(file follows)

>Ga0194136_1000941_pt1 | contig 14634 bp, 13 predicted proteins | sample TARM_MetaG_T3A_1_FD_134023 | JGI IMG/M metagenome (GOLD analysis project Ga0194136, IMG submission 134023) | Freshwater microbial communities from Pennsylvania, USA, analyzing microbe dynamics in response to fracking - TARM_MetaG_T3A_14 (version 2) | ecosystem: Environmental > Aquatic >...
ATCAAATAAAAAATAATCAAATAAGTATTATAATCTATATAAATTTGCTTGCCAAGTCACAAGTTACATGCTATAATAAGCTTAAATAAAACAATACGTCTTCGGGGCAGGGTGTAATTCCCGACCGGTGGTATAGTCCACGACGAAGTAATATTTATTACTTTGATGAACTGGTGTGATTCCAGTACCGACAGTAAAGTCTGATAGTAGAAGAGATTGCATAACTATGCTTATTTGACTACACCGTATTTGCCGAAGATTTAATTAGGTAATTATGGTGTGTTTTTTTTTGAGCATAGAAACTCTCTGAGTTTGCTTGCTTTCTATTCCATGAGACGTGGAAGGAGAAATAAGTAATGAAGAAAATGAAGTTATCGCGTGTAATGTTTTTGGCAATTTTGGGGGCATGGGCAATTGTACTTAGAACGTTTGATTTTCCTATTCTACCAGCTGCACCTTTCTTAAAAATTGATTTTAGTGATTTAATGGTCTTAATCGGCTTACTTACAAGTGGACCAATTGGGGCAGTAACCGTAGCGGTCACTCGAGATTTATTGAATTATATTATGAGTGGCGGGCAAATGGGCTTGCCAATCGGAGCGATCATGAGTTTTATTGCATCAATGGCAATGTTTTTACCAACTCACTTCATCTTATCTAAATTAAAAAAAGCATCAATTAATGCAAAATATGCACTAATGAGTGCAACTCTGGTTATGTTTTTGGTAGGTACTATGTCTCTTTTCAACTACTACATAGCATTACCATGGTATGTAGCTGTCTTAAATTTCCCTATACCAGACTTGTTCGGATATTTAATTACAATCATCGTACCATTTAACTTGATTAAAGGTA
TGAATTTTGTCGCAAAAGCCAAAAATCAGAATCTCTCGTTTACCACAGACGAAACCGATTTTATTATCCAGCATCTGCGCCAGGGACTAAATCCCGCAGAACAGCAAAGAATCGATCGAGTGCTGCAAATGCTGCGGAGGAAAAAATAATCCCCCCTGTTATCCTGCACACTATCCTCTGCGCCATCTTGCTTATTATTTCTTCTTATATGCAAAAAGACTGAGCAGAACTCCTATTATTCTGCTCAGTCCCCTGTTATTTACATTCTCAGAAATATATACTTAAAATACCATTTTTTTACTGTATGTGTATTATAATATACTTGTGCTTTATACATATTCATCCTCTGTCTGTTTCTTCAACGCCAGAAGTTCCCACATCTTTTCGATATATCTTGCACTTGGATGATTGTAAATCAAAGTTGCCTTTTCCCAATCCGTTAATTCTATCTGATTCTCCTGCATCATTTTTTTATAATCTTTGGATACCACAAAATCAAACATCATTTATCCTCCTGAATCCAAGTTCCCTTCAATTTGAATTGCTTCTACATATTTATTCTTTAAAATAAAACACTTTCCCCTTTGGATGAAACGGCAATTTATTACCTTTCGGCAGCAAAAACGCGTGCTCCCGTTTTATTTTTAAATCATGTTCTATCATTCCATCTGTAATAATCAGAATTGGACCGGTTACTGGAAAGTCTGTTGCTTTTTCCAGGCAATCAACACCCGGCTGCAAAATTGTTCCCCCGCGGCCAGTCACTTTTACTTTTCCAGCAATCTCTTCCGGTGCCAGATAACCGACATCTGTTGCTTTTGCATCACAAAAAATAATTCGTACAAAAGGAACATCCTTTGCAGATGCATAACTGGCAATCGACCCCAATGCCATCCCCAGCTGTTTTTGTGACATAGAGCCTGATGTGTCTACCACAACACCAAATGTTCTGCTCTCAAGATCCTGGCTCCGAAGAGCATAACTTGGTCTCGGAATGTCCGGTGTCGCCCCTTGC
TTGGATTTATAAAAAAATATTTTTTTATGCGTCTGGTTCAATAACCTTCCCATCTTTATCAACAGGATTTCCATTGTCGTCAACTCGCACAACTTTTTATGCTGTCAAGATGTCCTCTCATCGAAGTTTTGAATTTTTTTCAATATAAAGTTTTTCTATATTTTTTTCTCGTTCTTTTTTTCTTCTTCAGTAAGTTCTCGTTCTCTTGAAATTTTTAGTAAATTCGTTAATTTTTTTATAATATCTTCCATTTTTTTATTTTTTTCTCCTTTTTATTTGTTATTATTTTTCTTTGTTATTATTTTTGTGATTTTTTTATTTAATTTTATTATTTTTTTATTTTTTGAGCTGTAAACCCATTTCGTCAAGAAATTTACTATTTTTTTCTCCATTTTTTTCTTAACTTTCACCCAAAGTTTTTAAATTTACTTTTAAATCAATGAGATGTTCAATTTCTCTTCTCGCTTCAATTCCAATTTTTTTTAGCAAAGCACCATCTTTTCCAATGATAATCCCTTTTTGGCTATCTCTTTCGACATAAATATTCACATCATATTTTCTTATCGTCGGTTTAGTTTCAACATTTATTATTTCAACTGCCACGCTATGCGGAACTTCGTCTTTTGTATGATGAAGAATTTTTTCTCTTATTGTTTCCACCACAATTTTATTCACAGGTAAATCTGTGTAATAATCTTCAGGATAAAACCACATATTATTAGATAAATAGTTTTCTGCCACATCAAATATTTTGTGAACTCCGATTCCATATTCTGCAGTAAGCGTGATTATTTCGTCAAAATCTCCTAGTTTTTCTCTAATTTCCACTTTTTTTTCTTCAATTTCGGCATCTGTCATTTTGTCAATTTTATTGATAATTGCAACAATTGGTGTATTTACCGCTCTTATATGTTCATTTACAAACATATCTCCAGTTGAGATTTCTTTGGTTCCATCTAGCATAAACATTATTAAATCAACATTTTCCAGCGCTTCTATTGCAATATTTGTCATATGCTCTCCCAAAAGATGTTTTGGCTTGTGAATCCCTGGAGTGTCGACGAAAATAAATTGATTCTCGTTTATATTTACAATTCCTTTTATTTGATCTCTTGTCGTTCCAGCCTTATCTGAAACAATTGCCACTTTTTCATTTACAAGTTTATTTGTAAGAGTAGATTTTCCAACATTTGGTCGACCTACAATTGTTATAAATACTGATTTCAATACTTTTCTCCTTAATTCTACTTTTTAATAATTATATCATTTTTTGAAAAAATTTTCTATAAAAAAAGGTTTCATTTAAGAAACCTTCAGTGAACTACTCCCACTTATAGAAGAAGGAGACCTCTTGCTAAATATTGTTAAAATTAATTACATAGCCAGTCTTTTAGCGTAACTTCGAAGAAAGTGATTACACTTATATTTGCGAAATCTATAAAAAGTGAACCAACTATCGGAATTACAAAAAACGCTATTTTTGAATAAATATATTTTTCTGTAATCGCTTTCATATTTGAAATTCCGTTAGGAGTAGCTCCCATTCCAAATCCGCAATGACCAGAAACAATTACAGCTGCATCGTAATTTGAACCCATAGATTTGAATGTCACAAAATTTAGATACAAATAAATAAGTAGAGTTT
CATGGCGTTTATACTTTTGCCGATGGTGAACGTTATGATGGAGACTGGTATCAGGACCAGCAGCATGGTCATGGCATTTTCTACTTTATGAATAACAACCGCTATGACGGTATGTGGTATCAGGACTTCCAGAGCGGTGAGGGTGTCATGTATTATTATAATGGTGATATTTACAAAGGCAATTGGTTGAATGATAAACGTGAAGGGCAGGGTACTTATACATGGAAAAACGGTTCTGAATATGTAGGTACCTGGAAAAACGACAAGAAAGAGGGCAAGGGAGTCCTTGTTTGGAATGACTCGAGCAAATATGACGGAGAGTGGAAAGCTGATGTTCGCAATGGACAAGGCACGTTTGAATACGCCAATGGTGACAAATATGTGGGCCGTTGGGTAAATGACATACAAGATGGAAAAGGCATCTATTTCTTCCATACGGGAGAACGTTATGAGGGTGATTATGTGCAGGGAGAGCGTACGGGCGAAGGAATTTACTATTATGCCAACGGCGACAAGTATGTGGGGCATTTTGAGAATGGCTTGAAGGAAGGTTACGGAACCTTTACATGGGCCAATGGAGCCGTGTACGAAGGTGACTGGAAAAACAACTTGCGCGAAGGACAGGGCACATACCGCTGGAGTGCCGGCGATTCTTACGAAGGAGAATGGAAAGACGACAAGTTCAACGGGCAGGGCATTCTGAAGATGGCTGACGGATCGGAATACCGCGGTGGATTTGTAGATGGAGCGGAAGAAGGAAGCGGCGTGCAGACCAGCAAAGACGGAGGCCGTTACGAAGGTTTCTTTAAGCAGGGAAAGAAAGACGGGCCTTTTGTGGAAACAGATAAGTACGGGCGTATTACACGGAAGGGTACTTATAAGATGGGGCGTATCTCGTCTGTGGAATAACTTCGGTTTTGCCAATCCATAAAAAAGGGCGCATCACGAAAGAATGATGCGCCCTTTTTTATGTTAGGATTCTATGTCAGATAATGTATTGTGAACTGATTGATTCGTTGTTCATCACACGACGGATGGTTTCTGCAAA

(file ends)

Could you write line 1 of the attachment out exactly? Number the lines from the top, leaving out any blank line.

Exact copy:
>Ga0194136_1000941_pt1 | contig 14634 bp, 13 predicted proteins | sample TARM_MetaG_T3A_1_FD_134023 | JGI IMG/M metagenome (GOLD analysis project Ga0194136, IMG submission 134023) | Freshwater microbial communities from Pennsylvania, USA, analyzing microbe dynamics in response to fracking - TARM_MetaG_T3A_14 (version 2) | ecosystem: Environmental > Aquatic >...